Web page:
If he ever turns his mind to inventing a better mousetrap, current mousetrap manufacturers will go broke.
Many times I've said that outdoor pursuits produce some of the most resourceful and inventive people. One of those people is Jim Litmer of Third Hand Archery Accessories. Jim hasn't just come up with an idea or two. He has a whole range of products that will make what you carry lighter, put what you need within easy reach, or make your hunting excursions go little safer and smoother.
Bottom line - he gives you that third hand you often wish you had. No, it's not a surgical addition. It's the name of his company - Third Hand Archery Accessories, a line-up of handy tools that make getting a grip on things easier for hunters.
One of the simplest inventions - and one I'll use regularly - is a bow sling that doubles as a set of tree hooks. Sling it over your shoulder and hook your bowstring to the rubber clip. When on stand, wrap the sling around a tree and hang all your gear (binoculars, rattling antlers, grunt tube, quiver) on the four hooks. As for the rubber bow clip, he also sells it separately, and many 3D archers use it to carry their bow on their belts.
He also offers something he calls a "can't-fire release." It's not actually a release aid, but everyone bow shooter should have one for two reasons.
One - the most damaging thing you can do to your bow is an accidental dry fire. Draw your bow with the can't-fire release when you don't want to release an arrow, and eliminate the possibility of dry firing. Two - use it for reps to build the chest, back and shoulder muscles you use for drawing.
But it's not just for the individual archer. Every archery shop should have several of them to use for checking a customer's draw length.
Another top product is the 32" x 34" "Rag Bag" - actually a printed target cover that you pack full of worn out clothing and rags. Even though I hesitate to say it's the "cheapest" - because it isn't cheaply made - this is one of the least expensive arrow targets you can get. Your wardrobe throw-aways replace the most expensive part. It's durable enough to outlast any other target cover, and you can replace the rags over and over. The top closes with Velcro.
For gun hunters who hunt from the trees, he's solved that old problem of getting your rifle or shotgun up into your treestand with his Tree Stand Gun Hoist. Before climbing into your stand, place the muzzle of the gun into a nylon pouch, and fasten the strap to the stock of your gun. It's secure and keeps debris out of the gun barrel. After you've climbed, you simply pull the gun up with its business end safely pointed down at the biggest backstop in the world - the world itself. It would make a great gift for the young hunter who has just completed his hunter's safety course.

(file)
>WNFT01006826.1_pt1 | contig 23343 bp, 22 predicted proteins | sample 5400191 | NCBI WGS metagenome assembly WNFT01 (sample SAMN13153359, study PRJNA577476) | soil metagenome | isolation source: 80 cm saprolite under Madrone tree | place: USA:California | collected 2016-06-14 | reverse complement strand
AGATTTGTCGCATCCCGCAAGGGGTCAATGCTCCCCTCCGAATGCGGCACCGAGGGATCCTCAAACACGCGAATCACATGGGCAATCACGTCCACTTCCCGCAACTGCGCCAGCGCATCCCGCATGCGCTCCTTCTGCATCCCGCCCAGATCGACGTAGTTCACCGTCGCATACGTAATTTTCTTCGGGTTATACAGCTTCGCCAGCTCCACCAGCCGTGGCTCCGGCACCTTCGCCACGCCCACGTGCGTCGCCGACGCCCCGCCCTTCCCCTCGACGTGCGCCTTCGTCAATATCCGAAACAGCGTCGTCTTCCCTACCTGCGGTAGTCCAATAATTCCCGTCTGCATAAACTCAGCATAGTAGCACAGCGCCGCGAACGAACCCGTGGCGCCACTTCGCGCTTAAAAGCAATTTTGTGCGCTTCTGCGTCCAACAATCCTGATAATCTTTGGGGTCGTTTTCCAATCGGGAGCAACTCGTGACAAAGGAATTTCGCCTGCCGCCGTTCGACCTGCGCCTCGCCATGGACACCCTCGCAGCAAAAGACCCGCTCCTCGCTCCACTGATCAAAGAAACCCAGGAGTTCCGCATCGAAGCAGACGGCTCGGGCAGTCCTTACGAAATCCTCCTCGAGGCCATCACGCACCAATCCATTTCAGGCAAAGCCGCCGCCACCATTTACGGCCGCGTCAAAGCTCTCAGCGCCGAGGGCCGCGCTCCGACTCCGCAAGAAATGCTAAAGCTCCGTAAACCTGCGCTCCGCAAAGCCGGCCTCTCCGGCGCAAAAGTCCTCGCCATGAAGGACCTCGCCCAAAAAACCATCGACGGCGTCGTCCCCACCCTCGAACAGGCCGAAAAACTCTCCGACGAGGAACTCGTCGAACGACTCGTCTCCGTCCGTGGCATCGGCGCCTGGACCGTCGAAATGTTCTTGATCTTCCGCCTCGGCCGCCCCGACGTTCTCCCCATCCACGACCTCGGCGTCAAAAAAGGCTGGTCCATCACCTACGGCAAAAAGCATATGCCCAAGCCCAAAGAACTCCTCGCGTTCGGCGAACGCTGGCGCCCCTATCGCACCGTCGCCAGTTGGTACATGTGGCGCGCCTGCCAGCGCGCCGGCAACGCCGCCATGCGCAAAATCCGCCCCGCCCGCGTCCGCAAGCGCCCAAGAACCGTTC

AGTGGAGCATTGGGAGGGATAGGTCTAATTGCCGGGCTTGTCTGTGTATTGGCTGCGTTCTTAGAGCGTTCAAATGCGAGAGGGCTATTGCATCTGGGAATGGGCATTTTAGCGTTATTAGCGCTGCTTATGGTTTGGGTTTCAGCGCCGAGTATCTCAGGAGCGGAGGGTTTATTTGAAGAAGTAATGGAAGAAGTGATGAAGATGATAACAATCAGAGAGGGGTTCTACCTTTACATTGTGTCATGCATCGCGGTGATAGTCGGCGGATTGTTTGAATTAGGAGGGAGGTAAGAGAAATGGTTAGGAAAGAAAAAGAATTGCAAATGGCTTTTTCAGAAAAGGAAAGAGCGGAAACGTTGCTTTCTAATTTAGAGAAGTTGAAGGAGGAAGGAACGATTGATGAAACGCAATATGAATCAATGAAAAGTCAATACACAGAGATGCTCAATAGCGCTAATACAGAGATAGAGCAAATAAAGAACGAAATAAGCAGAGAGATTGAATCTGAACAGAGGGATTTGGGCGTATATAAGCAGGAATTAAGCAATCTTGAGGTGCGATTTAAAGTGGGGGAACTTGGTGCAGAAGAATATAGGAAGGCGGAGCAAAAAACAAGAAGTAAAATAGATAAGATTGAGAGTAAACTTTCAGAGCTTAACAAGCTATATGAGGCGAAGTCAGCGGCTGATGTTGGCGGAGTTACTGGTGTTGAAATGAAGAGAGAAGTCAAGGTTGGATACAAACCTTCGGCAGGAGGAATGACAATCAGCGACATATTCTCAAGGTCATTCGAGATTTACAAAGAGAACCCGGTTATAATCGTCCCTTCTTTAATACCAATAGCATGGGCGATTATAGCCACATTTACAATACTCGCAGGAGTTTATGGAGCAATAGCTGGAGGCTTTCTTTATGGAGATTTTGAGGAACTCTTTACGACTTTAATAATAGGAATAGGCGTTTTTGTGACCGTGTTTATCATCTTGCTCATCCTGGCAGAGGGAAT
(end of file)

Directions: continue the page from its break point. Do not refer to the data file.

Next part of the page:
I'll add a word of advice here. Since you lay your firearm on the ground to get started, a means of protecting the scope from dirt and moisture would be a plus. Maybe the next invention from Third Hand will be an accessory to protect your scope.
For getting your bow into your stand, he has the Tree Stand Bow Holder. It clamps to the side of your climbing stand so your bow can hitch a ride it stays with you all the way up the tree. When in your stand, it keeps your bow secure, silent, and ready.
If you're like me, you might look at Third Hand Archery Accessories and say, "I could have thought of that." But you didn't. The good news is that all Third Hand products are surprisingly inexpensive, so why reinvent the wheel? You can check out all his American-made products online at www.ThirdHandArchery.com, or call 1-800-339-0232 for a print catalog.
From time to time, every hunter wishes for a third hand. Countless hunters have used Third Hand Archery Accessories with success. You might as well be the next one.
When "The Everyday Hunter" isn't hunting, he's thinking about hunting, talking about hunting, dreaming about hunting, writing about hunting, or wishing he were hunting. If you want to tell him exactly where your favorite hunting spot is, contact him at EverydayHunter@gmail.com. This column and others can be accessed online at www.EverydayHunter.com.